digital dollar first-mover advantage
People,  Regulation,  Technology

Fed Chair: Digital dollar will have a ‘first-mover advantage’ whenever it comes

China may be far ahead but Jerome Powell said the U.S. dollar’s role of as the world’s reserve currency gives it a lead in any central bank digital currency race

The U.S. will have a “first-mover advantage” in creating a digital dollar no matter how many central bank digital currencies are launched before it, Federal Reserve Chairman Jerome Powell said today.

Which goes a long way towards explaining why Powell doesn’t seem very concerned that China appears to be on the verge of launching a digital yuan renminbi, having already tested it with several lotteries that saw tens of thousands of shoppers using the CBDC for small purchases.

“[S]ince we are the world’s reserve currency we actually think we need to get this right, and we don’t feel an urge or need to be first,” Powell said.

Speaking on Yahoo Finance on Jan. 14, Powell said the reason is simple:

“Effectively we have a first-mover advantage because we’re the reserve currency.”

So, Powell said, “we’re going to look at it very, very carefully and we’re investing heavily in understanding the technology and analyzing the policy questions—the many policy questions.”

That’s a process that will be “measured in years, not months,” he said, promising that there will be extensive outreach to legislators, the financial industry, and the public before anything happens.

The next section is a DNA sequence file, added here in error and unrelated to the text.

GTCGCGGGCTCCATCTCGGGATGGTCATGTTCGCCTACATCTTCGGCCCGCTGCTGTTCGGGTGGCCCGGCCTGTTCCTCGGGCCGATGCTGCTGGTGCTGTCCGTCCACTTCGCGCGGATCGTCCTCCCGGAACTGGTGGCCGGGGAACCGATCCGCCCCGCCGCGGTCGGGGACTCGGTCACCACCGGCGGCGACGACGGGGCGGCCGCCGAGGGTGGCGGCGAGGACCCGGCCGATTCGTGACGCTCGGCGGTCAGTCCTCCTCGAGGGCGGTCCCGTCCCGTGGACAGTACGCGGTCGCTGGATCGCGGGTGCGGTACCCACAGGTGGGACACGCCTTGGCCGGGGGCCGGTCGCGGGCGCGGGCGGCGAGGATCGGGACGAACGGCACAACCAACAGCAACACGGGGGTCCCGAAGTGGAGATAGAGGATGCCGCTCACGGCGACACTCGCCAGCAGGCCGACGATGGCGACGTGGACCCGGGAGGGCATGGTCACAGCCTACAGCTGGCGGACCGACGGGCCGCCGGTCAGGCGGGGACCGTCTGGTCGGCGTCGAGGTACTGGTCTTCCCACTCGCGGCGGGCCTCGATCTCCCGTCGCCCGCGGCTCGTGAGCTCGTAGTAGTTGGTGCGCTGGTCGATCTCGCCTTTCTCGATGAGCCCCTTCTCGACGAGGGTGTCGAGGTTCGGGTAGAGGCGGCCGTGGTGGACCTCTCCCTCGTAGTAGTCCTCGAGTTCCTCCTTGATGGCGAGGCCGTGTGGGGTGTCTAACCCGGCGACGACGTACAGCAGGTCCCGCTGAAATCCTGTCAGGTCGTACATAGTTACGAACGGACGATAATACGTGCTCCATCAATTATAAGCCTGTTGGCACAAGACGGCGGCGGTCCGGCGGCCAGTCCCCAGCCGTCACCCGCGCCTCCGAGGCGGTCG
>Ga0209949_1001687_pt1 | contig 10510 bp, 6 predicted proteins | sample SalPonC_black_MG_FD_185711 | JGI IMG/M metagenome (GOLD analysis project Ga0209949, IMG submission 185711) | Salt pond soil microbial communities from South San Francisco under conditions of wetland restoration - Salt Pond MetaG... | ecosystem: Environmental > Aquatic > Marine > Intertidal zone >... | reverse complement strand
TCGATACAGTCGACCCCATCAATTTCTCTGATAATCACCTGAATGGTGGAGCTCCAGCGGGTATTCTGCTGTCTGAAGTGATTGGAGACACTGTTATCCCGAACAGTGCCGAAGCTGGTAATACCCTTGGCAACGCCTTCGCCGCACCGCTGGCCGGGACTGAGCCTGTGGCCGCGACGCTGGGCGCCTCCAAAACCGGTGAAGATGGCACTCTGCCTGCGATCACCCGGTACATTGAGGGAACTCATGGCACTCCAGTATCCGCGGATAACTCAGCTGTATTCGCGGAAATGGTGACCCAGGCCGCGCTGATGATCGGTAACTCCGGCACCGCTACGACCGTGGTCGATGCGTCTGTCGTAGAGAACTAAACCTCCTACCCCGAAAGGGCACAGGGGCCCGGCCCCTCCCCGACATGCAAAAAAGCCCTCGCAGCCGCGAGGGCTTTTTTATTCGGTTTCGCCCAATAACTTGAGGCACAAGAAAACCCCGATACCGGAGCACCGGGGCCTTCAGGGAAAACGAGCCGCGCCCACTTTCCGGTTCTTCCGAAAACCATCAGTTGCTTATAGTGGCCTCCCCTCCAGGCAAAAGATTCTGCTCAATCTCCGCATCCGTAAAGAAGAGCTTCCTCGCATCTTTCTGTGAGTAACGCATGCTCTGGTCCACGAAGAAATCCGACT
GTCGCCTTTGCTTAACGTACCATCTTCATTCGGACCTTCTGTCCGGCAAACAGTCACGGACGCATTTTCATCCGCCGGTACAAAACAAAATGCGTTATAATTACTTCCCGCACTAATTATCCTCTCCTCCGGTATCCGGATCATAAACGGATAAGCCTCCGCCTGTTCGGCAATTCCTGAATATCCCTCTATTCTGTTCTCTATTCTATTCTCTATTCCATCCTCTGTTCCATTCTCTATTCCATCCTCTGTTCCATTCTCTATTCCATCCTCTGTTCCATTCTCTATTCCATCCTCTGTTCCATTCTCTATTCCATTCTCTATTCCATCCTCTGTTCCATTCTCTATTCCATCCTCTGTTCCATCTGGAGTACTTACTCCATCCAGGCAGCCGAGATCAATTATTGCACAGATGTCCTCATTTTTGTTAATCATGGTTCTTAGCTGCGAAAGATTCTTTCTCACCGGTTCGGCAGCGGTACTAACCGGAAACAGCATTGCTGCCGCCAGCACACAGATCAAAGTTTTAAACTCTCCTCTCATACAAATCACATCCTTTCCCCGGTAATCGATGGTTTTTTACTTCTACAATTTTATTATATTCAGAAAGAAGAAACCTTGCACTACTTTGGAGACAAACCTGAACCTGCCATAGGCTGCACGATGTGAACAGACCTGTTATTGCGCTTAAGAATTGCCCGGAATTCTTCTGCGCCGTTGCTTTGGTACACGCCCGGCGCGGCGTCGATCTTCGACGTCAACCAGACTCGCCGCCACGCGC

Whether it can afford to wait is a matter of debate. As long ago as August 2019, then-Bank of England Governor Mark Carney said digital currencies, whether issued by central bankers or a private company like Facebook, could be a good thing as they would “dampen the domineering influence of the U.S. dollar on global trade.” 

Catch the private sector 

The Fed Chairman suggested that the U.S. is less concerned with CBDCs like a digital renminbi than with digital currencies issued by the private sector—in other words, stablecoins like the Facebook-founded Diem (formerly Libra).

Now that blockchain has made private currencies technologically possible, Powell said he is concerned that people won’t understand the difference between a diem and a digital dollar. He said: 

“We know that in the past, when private sector money [is issued] the public just thinks of it as money, and then at some point they find out that it’s not money and that’s a really bad thing we need to avoid.”

That means there is a very clear need for “better regulatory answers” for potential global stablecoins, Powell argued. That’s a widely shared view in international financial circles, with the G20European Central Bankand many other organizations calling for a ban on the Diem/Libra project until those regulations are in place.

“So that’s been a high-level focus and that will continue to be a high-level focus because they could become systemically important overnight,” the Fed Chairman said. “[W]e don’t begin to have, you know, our arms around the potential risks and how to manage those risks.”

And, Powell added, “the public will expect we do and has every right to expect that. So that’s something we’ve been working on with our colleagues around the world and that will go on as well. It’s a very high priority.”

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Leo Jakobson, Modern Consensus editor-in-chief, is a New York-based journalist who has traveled the world writing about incentive travel. He has also covered consumer and employee engagement, small business, the East Coast side of the Internet boom and bust, and New York City crime, nightlife, and politics. Disclosure: Jakobson has put some 401k money into Grayscale Bitcoin Trust.